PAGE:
The legitimacy of the Islamic Republic, for variety of reasons, is intimately tied to the exercise of elections and this will be the Islamic Republic’s 25th elections for various offices (added to the 3 elections held in the immediate post-revolution year regarding the change of regime, election for the Constitutional Assembly and the approval of the Islamic constitution) in its 28-year history. Since until last year these elections were never held jointly, there have been elections in Iran almost annually. It was the extensiveness of resources required to mobilize for nationwide elections that led to the decision to hold the December 2006 elections for the Assembly of Experts (every eight years) and municipal councils (every four years) together. Similar attempts were made throughout last year to synchronize presidential and parliamentary elections, both held every four years, but the Guardian Council declared unconstitutional every legislative attempt to either shorten the president’s term or lengthen that of the Majles. Unlike the terms for the Assembly of Experts and municipal councils, the Iranian Constitution is explicit about the four -year duration of the presidential and parliamentary terms, and on this particular technicality the Guardian Council has proven uncharacteristically a stickler to the letter of the law at least so far.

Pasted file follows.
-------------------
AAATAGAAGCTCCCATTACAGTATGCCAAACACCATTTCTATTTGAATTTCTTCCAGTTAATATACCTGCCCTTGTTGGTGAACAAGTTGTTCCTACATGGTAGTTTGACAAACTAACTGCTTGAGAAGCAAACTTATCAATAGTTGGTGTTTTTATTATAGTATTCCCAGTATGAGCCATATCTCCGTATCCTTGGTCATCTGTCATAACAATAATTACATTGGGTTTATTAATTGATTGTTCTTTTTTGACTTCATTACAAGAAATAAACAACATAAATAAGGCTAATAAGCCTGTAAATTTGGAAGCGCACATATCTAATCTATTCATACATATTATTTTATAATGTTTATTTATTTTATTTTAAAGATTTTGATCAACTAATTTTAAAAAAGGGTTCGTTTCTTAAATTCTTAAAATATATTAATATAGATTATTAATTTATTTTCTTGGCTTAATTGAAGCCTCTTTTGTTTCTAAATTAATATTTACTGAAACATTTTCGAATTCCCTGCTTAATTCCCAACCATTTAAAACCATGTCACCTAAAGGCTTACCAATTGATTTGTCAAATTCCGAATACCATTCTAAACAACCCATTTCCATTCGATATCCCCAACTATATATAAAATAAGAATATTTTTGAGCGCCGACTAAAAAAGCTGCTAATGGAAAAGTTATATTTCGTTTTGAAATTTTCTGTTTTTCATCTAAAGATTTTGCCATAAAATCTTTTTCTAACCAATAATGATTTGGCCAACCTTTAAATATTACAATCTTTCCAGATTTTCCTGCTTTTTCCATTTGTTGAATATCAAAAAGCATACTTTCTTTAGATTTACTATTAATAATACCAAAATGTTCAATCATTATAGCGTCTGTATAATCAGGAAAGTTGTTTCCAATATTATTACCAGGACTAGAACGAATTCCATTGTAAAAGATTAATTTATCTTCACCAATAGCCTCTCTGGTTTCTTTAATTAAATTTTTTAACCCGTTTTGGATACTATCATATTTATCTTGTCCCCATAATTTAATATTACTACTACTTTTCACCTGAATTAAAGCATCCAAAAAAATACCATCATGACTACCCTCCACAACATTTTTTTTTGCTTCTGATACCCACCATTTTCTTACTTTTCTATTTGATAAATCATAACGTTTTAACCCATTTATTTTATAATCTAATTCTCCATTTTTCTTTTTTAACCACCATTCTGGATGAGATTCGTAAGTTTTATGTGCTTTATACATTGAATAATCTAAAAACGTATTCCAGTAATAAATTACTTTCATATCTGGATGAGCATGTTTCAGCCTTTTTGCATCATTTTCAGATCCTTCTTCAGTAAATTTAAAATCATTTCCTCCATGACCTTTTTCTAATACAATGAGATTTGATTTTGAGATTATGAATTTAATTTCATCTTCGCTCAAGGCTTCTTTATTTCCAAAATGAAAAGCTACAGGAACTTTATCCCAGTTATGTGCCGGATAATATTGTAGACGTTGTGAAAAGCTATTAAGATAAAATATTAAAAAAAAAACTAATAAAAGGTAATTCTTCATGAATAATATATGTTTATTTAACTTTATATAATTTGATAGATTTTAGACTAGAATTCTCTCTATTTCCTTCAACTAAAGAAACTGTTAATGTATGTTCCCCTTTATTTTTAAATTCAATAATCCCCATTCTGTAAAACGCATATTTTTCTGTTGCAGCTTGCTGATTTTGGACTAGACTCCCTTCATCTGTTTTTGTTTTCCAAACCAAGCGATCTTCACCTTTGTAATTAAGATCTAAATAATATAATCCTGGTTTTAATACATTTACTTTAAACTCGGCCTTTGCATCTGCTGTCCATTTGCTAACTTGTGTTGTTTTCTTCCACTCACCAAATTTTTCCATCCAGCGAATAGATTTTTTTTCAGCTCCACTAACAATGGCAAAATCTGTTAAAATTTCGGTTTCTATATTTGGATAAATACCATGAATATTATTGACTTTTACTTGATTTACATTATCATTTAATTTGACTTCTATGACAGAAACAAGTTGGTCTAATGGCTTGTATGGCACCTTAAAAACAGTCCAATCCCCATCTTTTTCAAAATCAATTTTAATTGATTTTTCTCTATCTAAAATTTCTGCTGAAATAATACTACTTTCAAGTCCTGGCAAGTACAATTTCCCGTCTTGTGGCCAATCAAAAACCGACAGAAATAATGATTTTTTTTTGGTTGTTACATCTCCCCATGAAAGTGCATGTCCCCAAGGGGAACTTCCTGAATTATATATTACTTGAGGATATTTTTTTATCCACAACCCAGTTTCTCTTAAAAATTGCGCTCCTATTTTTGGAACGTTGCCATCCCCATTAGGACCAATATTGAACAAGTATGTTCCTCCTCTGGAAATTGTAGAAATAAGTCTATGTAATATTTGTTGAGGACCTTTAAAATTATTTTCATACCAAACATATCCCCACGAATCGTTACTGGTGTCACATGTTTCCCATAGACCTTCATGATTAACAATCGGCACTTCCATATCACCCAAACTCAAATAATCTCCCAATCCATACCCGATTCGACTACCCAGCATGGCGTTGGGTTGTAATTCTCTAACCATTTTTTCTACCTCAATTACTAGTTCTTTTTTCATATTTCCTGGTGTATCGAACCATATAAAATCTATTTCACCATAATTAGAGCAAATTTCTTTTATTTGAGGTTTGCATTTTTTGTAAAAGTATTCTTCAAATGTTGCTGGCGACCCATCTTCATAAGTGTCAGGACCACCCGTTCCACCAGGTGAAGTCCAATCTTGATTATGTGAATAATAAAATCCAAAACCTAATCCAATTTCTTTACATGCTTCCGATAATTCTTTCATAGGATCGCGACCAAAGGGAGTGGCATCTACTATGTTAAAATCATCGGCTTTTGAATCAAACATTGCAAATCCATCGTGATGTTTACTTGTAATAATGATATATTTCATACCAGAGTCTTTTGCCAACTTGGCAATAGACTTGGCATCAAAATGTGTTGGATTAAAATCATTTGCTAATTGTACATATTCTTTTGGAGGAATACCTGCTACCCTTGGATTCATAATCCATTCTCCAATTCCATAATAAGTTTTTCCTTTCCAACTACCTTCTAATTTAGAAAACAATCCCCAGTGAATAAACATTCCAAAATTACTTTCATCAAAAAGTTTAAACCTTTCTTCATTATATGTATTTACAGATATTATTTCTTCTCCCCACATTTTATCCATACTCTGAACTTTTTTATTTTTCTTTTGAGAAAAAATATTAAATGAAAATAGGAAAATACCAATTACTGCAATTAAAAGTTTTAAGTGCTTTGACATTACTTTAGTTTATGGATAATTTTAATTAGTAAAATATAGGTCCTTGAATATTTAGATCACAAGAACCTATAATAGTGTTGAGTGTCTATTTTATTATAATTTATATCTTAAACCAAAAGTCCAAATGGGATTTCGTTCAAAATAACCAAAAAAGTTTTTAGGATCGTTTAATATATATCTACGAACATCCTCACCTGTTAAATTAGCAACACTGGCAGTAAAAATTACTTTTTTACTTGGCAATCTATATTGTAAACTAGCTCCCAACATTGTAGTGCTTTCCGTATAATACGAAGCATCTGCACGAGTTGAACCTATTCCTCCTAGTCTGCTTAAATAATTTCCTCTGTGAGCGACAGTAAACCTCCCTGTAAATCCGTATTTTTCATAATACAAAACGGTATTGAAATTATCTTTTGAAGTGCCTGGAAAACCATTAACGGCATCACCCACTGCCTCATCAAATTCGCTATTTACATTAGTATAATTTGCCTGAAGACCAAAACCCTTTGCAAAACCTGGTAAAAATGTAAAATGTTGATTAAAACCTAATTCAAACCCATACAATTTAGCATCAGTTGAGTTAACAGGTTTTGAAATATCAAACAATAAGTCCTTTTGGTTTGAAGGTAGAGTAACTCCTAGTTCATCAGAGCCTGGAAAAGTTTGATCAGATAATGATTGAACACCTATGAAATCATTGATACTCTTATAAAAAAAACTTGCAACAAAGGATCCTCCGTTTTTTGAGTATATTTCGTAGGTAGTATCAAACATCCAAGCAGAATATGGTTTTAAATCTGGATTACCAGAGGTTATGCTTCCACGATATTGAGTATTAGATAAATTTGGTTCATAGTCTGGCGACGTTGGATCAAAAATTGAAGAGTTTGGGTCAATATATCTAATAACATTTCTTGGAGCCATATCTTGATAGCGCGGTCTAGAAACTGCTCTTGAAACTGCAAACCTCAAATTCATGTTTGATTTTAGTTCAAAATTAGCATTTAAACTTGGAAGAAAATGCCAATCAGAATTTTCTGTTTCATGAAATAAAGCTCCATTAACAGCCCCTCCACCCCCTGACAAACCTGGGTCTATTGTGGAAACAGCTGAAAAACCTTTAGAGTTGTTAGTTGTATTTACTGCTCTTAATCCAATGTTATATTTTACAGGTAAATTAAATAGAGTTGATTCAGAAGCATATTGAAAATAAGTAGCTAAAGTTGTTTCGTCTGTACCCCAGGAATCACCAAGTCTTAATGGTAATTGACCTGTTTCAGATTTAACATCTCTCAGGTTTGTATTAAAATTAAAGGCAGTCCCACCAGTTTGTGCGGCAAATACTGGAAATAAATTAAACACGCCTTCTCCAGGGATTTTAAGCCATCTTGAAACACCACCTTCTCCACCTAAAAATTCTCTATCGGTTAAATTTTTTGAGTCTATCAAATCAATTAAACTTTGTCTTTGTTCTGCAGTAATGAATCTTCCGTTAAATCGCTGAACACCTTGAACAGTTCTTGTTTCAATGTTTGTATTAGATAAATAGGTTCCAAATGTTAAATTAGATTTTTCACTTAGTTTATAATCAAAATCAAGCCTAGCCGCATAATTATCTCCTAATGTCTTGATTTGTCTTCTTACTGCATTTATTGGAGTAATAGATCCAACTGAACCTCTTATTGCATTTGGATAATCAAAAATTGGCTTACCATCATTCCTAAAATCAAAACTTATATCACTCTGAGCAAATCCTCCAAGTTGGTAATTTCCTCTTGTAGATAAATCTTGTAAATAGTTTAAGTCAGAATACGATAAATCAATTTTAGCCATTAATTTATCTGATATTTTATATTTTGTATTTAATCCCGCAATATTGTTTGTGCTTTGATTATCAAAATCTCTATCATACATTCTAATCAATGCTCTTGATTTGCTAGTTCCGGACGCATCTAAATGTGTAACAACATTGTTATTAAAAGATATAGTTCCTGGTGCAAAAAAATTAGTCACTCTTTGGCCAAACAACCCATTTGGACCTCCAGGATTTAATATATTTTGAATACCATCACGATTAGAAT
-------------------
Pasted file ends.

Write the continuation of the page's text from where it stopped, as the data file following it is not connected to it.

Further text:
Given the power of non-elective institutions – office of the leader, the Guardian Council, and the Expediency Council – one can and should question the significance of elections in Iran in heralding any measurable change in the political system as a whole. But notwithstanding this fundamental issue, elections in Iran do involve a competition in which the outcome is not pre-determined and as such they are significant political games, involving all the machinations, organizational maneuvering, attempts at coalition building, and voter and vote manipulations that are prevalent in many countries that have competitive political systems. Like elsewhere, they may also entail shifts in policy direction (as it has happened in the shift from Khatami to Ahmadinejad), particularly in the economic and cultural arenas. Moreover, there is the added element of constant attempt to manipulate election rules in order to handicap opponents or those candidates which may challenge the system (this is again not unique to Iran but is currently practiced much more extensively than elsewhere). As such elections also provide an important space for conversation about the rules of the game, and criticism of how elections are conducted and ultimately how the Islamic Republic is run. These criticisms rarely get anywhere but elections are important vehicles for their airing. Whether the recent security-oriented created to confront U.S. pressures and UN Security Council sanctions will prevent the usual opening of the public space during elections times is yet to be seen